"We're taking the right steps," said strong safety Charles Godfrey. "We admitted that we didn't do well [last season]. We owned up to that. We corrected what we needed to correct and we're fixing it.
"We will be better. We will hold up this year."
Below we take a capsule look at the 2012 edition of the Carolina Panthers, with a personnel evaluation and prognosis included therein:
2011 RECORD: 6-10 (3rd, NFC South)
LAST PLAYOFF APPEARANCE: 2008, lost to Arizona in NFC Divisional Playoff
COACH (RECORD): Ron Rivera (6-10 in one season)
OFFENSIVE COORDINATOR: Ron Chudzinski (second season with Panthers)
DEFENSIVE COORDINATOR: Sean McDermott (second season with Panthers)
OFFENSIVE STAR: Cam Newton, QB (4051 passing yards, 21 TD, 17 INT; 706 rushing yards, 14 TD)
DEFENSIVE STAR: Jon Beason, MLB (121 tackles, 1 sack, 1 INT in 2010)
2011 OFFENSIVE TEAM RANKS: 7th overall (3rd rushing, 13th passing), tied 5th scoring (25.4 ppg)
2011 DEFENSIVE TEAM RANKS: 28th overall (25th rushing, 24th passing), 27th scoring (26.8 ppg)
KEY ADDITIONS: LG Amini Silatolu (2nd Round, Midwestern State), WLB Luke Kuechly (1st Round, Boston College), FS Haruki Nakamura (from Ravens), K Justin Medlock (free agent), P Brad Nortman (6th Round, Wisconsin), FB Mike Tolbert (from Chargers), WR Louis Murphy (from Raiders), WR Joe Adams (4th Round, Arkansas), OG Mike Pollak (from Colts), OT Bruce Campbell (from Raiders), DE Frank Alexander (4th Round, Oklahoma), OLB Kenny Onatolu (from Vikings), OLB David Nixon (from Rams), S Reggie Smith (from 49ers)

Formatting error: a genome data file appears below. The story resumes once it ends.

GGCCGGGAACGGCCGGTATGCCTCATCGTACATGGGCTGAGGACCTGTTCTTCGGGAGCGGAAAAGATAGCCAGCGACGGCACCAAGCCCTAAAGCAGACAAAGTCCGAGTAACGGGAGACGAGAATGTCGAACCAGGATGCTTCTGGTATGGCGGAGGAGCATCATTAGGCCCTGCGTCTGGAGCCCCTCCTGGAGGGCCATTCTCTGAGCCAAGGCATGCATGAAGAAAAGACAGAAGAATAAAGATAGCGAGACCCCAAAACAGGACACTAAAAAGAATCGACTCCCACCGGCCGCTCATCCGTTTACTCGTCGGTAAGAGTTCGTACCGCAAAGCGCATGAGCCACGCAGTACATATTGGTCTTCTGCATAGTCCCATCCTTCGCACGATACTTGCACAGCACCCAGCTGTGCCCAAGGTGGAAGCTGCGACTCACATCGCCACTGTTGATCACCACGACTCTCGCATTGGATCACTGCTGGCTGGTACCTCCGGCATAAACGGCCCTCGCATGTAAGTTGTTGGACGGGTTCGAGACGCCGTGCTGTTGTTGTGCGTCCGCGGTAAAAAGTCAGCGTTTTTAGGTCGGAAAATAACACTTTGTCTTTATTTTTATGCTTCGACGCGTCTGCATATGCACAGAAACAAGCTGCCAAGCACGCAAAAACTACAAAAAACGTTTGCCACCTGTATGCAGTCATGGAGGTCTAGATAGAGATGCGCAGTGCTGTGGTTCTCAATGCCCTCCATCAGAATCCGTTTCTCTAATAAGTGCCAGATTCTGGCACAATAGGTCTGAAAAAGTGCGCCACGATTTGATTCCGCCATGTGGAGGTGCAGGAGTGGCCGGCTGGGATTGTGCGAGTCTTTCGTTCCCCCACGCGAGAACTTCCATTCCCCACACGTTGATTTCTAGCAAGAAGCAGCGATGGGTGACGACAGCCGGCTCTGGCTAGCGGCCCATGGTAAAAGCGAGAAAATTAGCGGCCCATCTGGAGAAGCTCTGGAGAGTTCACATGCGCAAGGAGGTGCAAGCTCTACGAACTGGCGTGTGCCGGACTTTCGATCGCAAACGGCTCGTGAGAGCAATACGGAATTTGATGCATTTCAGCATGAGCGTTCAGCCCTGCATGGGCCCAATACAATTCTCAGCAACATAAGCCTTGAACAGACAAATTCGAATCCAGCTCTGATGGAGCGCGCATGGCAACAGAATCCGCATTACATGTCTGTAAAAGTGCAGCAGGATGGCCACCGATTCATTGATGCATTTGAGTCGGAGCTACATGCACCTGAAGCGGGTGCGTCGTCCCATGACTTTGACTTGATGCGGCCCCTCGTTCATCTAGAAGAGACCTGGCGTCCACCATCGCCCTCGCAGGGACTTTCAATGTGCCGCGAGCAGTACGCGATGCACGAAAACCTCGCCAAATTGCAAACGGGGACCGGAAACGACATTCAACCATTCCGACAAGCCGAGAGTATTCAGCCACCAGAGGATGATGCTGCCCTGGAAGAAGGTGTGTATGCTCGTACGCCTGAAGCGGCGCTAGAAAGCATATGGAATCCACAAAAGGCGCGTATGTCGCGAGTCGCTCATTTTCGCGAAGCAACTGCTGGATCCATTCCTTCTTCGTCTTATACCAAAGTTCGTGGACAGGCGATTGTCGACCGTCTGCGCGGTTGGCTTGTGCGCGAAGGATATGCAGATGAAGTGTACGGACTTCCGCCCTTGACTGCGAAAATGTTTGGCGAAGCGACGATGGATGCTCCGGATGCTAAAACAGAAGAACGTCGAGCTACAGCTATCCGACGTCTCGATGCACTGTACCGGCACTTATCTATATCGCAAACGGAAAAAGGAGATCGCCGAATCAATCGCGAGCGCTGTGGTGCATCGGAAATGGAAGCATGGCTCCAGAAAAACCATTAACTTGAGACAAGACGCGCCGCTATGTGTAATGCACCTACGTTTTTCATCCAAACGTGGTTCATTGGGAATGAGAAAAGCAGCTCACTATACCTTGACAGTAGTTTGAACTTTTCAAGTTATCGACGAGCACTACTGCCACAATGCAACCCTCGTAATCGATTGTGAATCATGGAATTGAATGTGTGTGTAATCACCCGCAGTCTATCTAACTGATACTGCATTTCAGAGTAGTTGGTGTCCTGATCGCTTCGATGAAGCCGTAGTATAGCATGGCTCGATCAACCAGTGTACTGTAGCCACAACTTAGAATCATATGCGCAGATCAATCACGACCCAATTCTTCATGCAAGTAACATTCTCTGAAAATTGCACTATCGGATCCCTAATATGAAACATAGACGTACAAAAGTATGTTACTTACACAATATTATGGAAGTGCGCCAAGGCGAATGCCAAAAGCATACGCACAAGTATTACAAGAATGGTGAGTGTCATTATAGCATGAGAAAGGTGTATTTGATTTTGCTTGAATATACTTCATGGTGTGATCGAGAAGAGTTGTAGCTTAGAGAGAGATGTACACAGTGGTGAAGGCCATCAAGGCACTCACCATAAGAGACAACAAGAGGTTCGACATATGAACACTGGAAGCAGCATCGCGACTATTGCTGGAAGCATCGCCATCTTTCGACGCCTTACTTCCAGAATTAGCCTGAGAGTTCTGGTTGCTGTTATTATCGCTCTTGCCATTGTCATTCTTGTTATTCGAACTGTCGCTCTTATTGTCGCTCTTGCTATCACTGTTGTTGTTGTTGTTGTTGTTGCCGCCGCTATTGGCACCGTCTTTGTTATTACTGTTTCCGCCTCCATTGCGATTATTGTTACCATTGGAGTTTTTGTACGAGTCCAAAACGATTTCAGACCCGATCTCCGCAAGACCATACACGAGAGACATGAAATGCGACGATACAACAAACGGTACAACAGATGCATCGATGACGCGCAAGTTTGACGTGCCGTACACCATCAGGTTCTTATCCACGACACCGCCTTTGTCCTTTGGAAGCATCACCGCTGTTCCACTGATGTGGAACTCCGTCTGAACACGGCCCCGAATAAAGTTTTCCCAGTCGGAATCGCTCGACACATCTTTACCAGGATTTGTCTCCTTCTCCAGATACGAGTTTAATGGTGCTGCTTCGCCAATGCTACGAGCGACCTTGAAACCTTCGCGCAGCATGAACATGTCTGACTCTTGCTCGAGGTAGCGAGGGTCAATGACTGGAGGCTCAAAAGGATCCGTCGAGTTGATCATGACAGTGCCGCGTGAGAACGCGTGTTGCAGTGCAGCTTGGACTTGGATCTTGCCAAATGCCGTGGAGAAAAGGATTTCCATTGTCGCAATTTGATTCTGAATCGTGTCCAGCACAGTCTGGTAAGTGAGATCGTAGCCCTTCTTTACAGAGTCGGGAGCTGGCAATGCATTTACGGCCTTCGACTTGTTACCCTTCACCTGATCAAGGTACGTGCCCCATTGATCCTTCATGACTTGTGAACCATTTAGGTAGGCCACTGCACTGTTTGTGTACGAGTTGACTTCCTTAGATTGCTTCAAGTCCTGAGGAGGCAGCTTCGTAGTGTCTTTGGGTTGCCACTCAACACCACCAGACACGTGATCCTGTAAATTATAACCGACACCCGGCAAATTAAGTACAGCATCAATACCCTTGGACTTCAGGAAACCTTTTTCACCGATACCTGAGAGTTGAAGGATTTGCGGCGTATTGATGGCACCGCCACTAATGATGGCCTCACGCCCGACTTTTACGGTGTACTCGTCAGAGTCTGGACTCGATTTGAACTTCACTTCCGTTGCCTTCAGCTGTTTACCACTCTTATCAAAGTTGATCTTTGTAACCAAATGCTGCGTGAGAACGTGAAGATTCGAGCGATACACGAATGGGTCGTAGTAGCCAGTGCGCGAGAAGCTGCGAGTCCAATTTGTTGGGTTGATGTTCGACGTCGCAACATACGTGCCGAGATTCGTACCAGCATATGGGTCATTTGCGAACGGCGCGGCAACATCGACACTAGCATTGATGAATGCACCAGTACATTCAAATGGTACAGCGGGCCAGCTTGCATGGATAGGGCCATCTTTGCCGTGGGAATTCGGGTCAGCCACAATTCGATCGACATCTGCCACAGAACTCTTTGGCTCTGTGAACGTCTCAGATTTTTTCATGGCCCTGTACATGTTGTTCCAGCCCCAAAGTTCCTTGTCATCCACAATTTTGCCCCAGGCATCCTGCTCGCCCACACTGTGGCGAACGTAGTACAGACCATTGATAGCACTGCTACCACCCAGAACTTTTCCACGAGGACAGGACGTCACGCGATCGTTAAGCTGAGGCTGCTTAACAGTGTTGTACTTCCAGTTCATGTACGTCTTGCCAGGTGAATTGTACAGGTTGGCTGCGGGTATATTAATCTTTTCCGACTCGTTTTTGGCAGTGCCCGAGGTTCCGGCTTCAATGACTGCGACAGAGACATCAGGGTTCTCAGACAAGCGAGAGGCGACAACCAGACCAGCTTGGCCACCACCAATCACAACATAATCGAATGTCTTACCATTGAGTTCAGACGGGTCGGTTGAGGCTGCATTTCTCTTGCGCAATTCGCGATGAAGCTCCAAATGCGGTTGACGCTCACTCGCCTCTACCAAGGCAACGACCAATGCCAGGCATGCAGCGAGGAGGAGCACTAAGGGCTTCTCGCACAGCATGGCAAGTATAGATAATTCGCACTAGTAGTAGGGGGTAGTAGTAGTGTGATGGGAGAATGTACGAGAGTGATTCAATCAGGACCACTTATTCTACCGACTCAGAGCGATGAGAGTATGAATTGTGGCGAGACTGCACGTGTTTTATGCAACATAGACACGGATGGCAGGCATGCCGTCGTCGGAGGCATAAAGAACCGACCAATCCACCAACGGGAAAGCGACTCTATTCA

KEY DEPARTURES: WR Legedu Naanee (to Dolphins), TE Jeremy Shockey (free agent), LG Travelle Wharton (to Bengals), RT Jeff Otah (released), K Olindo Mare (released), P Jason Baker (released), RB Mike Goodson (to Raiders), OG Mackenzy Bernadeau (to Cowboys), OG Geoff Schwartz (to Vikings), DE Eric Norwood (released), DT Jason Shirley (to Colts), MLB Dan Connor (to Cowboys), MLB Thomas Williams (to Buccaneers), OLB Omar Gaither (to Texans), CB Cletis Gordon (free agent)
QB: To say Newton (4051 passing yards, 21 TD, 17 INT) was a difference-maker in his initial season would be an understatement. The gifted young triggerman became the first rookie in NFL history to eclipse 4,000 passing yards while establishing a new league standard for a quarterback with 14 rushing scores, and he had a hand in 35 of the offense's 47 touchdowns. Newton also led all players at his position with 706 rushing yards, and his exceptional mobility out of the pocket makes him even more difficult for opponents to neutralize. With a full offseason of preparation, a luxury he wasn't afforded due to last year's lockout, the sky's undeniably the limit for Carolina's franchise face if he can cut down some of the understandable mistakes he made during his introduction. Backup Derek Anderson flopped in a starting opportunity in Arizona two seasons back, but sports a big arm and experience in Chudzinski's system, having delivered a 3,787-yard, 29-touchdown campaign when the two were together in Cleveland in 2007. He's entrenched as Newton's stand-in after onetime starter Jimmy Clausen, one of the main culprits of Carolina's 2010 offensive fiasco, failed to show significant progress in an extended look in the preseason. The former second-round pick could be a candidate for release, though his guaranteed salary for this year may keep him from the chopping block.